Culture Mapping 2020: Futures
CALL FOR PAPERS, PROJECTS, AND WORKS-IN-PROGRESS
In Numbered Lives: Life and Death in Quantum Media, scholar and feminist digital humanities practitioner Jacqueline Wernimont examines recordkeeping technologies used to account for human lives and bodies, beginning as early as the 15th century. The book, in part a robust critical historiography, challenges us to interrogate and engage mindfully with contemporary data issues and methods, and with the ways in which they shape our narratives regarding the value of lives and cultures.
In the introduction, Dr. Wernimont describes the project as “speculative and experimental, reading mediations and making a mess of apparent order in service of alternative futures.” By tracing the long, fraught histories of technologies of human enumeration, Numbered Livesrefuses to take for granted the epistemological and ontological models undergirding quotidian quantum media; for Wernimont, it is through this interdisciplinary and media-archaeological that “we can [perhaps] find matrices that will help us create more just futures.”
Culture Mapping 2020 takes the occasion of a new decade to assemble scholars, students, artists, and other practitioners to reflect together on their own work and processes to a similar end: in service of alternative, capacious futures that feature justice, accessibility, and critical pedagogy as core concerns. We invite proposals that explore the intersection of culture studies, “mapping” in its myriad registers, and digital methods through the lens of this theme.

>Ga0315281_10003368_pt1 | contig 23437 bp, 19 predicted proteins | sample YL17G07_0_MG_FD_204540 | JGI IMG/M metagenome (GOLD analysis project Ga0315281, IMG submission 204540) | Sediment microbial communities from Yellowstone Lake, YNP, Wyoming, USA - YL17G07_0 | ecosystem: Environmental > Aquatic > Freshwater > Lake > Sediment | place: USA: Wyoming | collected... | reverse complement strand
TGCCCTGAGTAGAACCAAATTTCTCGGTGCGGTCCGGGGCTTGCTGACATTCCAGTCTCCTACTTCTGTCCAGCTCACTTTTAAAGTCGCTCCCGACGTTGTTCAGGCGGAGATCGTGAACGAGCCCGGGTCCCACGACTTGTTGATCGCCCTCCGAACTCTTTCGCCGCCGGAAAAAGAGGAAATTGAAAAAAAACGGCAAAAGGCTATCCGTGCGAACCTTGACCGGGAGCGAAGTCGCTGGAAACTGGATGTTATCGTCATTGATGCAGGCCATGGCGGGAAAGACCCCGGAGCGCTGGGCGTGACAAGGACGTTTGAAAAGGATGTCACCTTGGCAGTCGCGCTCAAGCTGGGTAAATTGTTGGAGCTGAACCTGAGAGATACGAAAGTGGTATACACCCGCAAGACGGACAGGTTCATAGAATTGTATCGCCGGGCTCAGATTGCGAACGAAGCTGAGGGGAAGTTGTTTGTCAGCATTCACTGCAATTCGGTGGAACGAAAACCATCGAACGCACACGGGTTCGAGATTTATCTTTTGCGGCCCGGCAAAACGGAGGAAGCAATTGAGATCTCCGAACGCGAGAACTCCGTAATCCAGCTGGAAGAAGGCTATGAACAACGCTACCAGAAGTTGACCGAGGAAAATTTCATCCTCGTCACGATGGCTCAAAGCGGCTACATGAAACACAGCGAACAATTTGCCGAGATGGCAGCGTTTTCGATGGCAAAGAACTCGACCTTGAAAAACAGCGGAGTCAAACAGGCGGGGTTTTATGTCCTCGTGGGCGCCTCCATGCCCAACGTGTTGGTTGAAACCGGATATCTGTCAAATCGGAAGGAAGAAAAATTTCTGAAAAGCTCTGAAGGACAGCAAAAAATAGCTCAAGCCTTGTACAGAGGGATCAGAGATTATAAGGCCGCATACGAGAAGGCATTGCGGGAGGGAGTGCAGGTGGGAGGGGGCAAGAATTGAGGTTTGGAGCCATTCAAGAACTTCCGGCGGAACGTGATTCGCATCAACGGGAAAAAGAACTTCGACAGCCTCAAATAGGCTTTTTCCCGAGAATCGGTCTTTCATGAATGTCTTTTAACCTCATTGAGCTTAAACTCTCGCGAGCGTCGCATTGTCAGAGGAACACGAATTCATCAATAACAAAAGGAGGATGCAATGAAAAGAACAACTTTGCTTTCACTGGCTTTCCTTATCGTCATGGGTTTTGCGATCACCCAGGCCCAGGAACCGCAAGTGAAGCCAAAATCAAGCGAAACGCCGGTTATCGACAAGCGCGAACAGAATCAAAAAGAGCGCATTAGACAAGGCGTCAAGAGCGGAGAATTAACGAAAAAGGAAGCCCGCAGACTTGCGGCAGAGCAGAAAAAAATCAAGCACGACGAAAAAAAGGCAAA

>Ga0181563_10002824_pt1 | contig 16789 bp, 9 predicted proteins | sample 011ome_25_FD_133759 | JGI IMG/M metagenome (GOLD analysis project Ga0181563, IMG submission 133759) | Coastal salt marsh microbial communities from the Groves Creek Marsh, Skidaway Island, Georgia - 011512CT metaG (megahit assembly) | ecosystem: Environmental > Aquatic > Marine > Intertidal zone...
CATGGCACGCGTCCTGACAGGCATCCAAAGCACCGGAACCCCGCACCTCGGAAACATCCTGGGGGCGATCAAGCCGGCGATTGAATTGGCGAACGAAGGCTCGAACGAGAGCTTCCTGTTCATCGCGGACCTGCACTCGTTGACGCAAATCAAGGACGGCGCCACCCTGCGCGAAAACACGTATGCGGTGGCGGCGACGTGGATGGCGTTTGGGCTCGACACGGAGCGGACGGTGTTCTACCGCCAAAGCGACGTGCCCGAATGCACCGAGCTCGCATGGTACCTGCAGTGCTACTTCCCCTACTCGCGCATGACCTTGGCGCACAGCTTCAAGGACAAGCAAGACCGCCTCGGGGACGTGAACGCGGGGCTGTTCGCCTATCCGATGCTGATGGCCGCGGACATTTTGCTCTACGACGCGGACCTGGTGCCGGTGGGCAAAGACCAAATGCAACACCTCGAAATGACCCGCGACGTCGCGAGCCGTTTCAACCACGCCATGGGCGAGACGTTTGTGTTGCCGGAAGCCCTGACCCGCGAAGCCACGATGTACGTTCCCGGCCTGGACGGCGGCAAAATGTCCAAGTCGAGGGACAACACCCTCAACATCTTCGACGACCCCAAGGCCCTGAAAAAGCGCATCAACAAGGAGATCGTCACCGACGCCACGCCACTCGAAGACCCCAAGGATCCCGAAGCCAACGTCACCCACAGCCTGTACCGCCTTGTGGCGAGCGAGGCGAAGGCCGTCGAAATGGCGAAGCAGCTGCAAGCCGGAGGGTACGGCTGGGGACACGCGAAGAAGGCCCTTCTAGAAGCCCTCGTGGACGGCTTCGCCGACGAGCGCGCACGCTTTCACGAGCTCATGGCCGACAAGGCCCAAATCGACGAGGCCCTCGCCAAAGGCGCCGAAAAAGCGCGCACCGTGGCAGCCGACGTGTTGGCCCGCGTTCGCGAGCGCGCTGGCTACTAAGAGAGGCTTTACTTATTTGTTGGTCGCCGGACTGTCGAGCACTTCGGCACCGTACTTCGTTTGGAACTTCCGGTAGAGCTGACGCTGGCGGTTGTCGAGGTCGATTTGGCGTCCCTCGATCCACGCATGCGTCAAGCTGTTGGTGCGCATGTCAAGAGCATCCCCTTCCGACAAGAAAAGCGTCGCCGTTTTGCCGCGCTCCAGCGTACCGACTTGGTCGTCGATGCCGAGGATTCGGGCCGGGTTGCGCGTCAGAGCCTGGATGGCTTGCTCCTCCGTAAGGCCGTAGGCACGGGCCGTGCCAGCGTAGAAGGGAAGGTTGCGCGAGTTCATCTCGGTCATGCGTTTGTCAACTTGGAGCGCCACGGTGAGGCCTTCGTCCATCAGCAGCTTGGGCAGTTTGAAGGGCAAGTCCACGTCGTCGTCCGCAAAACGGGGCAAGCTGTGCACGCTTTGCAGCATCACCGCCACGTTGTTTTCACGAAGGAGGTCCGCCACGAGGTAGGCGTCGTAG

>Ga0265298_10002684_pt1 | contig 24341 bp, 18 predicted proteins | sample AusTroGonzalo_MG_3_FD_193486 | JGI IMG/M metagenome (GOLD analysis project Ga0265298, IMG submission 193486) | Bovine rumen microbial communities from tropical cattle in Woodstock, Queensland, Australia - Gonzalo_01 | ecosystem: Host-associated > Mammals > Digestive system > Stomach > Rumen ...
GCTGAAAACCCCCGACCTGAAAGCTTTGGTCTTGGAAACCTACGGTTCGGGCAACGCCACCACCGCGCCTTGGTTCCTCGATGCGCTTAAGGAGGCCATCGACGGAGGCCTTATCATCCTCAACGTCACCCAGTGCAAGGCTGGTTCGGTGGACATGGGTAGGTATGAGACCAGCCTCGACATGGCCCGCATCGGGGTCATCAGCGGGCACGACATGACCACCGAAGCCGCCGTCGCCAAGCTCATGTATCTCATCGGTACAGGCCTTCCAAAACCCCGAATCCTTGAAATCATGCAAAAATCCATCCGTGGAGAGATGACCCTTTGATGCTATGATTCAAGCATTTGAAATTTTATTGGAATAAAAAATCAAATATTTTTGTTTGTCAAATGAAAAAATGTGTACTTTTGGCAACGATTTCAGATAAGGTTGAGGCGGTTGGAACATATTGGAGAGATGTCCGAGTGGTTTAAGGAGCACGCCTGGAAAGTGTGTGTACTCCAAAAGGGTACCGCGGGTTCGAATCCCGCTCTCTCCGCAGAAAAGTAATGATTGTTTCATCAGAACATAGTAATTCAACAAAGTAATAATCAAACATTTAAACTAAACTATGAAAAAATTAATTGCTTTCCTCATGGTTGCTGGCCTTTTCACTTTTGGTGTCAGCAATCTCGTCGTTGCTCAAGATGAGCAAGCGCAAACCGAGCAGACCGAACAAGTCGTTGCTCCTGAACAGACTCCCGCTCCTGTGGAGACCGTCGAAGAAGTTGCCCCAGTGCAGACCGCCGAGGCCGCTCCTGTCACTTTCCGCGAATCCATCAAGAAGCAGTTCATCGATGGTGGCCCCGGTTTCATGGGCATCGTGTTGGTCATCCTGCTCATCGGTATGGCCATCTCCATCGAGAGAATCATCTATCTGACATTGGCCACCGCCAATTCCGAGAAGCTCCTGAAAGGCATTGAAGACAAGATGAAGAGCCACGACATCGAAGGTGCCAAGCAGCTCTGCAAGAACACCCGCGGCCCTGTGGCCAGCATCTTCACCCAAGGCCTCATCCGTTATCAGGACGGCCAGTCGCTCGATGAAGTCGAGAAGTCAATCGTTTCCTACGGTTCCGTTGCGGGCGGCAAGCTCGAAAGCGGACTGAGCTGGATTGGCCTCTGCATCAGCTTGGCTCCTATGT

Proposals from across the humanities, arts, and social sciences are welcome. Faculty, librarians, graduate and undergraduate students, staff and administrators, and community members are all encouraged to participate. Potential areas of engagement include but are not limited to:
• Digital cartography & GIS as tools for humanities research and teaching
• Visualizing literary and historical materials, including speculative fiction
• Digital-born media, art, literature, and games that thematize futurity
• Resistant, anti-racist, decolonial, indigenous, and feminist mapping
• City and community planning; urban studies
• Speculative design and emerging technologies, including XR and participatory media
• Activist methodologies and pedagogies
• Data management planning and digital project maintenance
Submissions can take the form of traditional paper / project presentations (10-20 minutes), five-minute lightning talks, performances, installations, or roundtables (30-40 minutes). You may also propose a workshop on a methodology — technical or otherwise — in which you have expertise and which you feel would be of broad interest.
To submit a proposal, please complete the online submission form. The submission deadline is February 17, 2019.